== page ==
The following article, Punishments That Fit the Crime, was first published on .
By Jeff Davidson
Did you hear the one about a young man who smashed dozens of mail boxes with a baseball bat from the passenger seat, as one of his friends motored down Lake Forest Drive in Chapel Hill, NC? Why did they stop? They either ran out of road, got bored, or hit a stretch where the boxes were out of reach of his baseball bat.
Unquestionably, this was a troubled young man swinging the bat and a troubled young man driving the car. As it turned out, this heavy hitter lived nearby, so he was smashing the mailboxes of his own neighbors.
Psychosis Runs Deep
One can only imagine how deeply disturbed this person must be. Is he any less psychotic than high school snipers who have plagued our country in recent years? Employing a several-thousand-pound vehicle for the methodical destruction of property is more than reckless, it’s criminal.
If the victims of these smash boxes were, say, away for the weekend, and perhaps had not retrieved their mail, only to find themselves with damaged packages, then the young man’s actions represent multiple federal offenses.
Was the baseball batting fiend some kind of loser at school or an outcast? Maybe he was shunned by others? Actually, no. He was a star on the high school lacrosse team. In the most recent game, he scored the winning goal. Until he learns to become a decent citizen, however, should he be on any team? To what colleges was he thinking of applying? What coach, does he think, wants to have such an individual on the team?
It is rumored that both the driver and baseball batter were high on something. The situation is not clear. If it turns out that he was chemically influenced, what do Mothers Against Drunk Driving (MADD) have to say about motoring down a town road specifically to destroy property?
Address the Situation Quickly
May we assume that this future felon’s latest lacrosse goal will be his last in high school? That seems appropriate. He needs to be cut from the team, have his driver’s license revoked, and, as part of the sentencing, be assigned to extensive community service, perhaps, something on the order of repairing mailboxes.
When such wanton destruction goes unpunished for too long, or the punishment does not fit the crime, it is a clear signal to others. If those who might be borderline criminals, especially earlier in their youth, learn that the consequences are not sufficiently severe it encourages them to act out their sordid fantasies.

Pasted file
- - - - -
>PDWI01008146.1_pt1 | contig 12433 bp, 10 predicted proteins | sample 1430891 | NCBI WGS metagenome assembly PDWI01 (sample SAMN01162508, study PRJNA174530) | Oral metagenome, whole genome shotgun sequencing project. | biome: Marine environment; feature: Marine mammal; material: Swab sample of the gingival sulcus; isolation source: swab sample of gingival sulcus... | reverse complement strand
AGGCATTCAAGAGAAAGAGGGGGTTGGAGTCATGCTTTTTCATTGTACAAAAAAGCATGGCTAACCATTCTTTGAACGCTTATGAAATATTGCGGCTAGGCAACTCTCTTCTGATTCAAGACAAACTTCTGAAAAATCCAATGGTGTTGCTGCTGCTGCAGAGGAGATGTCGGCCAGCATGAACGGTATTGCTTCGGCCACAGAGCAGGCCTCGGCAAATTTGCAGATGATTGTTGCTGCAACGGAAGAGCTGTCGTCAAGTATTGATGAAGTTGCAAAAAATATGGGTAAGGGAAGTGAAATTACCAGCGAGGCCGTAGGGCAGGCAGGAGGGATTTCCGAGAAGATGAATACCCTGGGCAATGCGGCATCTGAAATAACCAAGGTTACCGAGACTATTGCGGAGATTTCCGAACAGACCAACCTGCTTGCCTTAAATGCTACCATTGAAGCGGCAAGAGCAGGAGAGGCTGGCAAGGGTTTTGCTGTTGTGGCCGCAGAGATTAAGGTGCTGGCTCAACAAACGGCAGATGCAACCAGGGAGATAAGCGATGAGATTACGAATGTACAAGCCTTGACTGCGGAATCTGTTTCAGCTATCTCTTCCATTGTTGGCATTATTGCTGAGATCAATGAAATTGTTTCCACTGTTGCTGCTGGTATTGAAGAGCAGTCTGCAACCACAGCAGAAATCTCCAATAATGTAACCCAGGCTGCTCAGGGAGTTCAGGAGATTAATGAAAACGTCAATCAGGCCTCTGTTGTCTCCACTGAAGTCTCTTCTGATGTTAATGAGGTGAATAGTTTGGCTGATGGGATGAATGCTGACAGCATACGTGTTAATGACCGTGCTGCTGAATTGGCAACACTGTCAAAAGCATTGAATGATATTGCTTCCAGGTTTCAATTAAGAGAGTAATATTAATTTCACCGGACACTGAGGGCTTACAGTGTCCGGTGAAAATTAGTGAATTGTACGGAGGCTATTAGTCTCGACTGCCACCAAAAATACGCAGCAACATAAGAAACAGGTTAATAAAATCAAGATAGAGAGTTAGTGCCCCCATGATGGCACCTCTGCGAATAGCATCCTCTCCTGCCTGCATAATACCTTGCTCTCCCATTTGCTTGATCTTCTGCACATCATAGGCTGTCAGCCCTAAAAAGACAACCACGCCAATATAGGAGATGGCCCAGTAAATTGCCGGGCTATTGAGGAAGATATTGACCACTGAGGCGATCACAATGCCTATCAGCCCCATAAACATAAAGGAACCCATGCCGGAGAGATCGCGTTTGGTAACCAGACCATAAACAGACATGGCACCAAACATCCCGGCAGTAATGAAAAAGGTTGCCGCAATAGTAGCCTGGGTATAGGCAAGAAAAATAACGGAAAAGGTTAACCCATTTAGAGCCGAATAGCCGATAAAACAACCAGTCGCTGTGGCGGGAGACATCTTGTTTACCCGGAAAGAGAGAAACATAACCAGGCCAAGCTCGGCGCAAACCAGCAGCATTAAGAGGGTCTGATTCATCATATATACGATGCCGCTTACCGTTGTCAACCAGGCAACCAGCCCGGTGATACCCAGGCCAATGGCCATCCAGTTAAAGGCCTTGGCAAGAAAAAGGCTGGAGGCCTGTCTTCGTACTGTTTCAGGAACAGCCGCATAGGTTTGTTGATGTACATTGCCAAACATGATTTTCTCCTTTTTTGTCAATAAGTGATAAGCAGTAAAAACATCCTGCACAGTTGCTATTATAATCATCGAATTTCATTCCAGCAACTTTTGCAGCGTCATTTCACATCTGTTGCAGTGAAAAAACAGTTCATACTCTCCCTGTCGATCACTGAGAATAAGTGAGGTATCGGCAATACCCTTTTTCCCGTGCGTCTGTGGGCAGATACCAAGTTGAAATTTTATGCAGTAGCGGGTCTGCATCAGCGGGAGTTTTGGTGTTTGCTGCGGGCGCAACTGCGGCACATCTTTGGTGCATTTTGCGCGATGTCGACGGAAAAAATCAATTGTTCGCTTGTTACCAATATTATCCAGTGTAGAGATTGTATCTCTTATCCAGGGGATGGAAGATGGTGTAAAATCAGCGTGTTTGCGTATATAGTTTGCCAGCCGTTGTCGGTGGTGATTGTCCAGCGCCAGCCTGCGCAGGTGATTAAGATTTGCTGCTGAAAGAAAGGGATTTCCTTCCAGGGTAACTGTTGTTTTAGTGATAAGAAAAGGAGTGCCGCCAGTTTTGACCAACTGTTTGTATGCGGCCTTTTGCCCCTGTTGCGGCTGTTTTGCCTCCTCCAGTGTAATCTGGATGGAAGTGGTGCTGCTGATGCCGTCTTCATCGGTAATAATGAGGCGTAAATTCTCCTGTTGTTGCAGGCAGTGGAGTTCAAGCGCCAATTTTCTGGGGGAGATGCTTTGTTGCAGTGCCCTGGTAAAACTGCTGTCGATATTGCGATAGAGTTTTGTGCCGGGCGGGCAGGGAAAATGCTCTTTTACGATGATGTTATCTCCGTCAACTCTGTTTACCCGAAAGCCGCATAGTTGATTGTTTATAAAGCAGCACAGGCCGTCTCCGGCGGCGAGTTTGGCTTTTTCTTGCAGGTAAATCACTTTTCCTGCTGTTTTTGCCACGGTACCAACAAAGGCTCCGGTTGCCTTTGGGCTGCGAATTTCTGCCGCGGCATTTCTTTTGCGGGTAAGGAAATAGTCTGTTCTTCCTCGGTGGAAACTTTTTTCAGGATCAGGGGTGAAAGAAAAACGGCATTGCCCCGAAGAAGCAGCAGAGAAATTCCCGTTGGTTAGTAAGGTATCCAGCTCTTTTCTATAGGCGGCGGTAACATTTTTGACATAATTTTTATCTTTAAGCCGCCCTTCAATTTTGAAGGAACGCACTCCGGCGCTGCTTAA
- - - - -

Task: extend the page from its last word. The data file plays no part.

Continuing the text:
If I were a high school teammate of this individual, I would distance myself from him. Even if we had been good friends, I would reason that other people I now could make good friends.
Alas, smashing boxes might not be his sole transgression. Fewer than 40% of murders are ever caught. Individuals who are nabbed for lesser crimes, such as the destruction of property, often have perpetrated numerous other crimes that were undetected.
Parents of such youths need to cooperate fully with law enforcement and school officials. To do less is to send terrible signals to their son. It is increasingly difficult to correct the errant behavior of anyone, youth or adult, who perceive themselves to be entitled.
Suppose someone is making noise in a movie theater and you cannot hear what’s being said on the screen. You ask them to please keep quiet, but today, such offenders will take offense – much greater than your offense from them having made the noise to begin with. It’s a strange situation.
Are we each supposed to simply remain silent and bear it? The reliance on huge, wall-mounted flat screens has had a crippling effect on the movie industry. The popularity of such screens belies the fact that fewer and fewer people actually want to go to a movie theater because of the abominable behavior of other theatergoers. The studios know this; the theater owners know this. They are at their wits’ end to mitigate the situation.
Not on This or Any Other Street
In any event, the young man who has dozens of smashed mailboxes on his record, whether he is still a juvenile or not, must understand to the nth degree that his behavior cannot be tolerated in a civil, law-abiding, and just society.
Jeff Davidson is “The Work-Life Balance Expert®” and the premier thought leader on work-life balance, integration, and harmony. Jeff speaks to organizations that seek to enhance their overall productivity by improving the effectiveness of their people. He is the author of Breathing Space, Simpler Living, Dial it Down, and Everyday Project Management.
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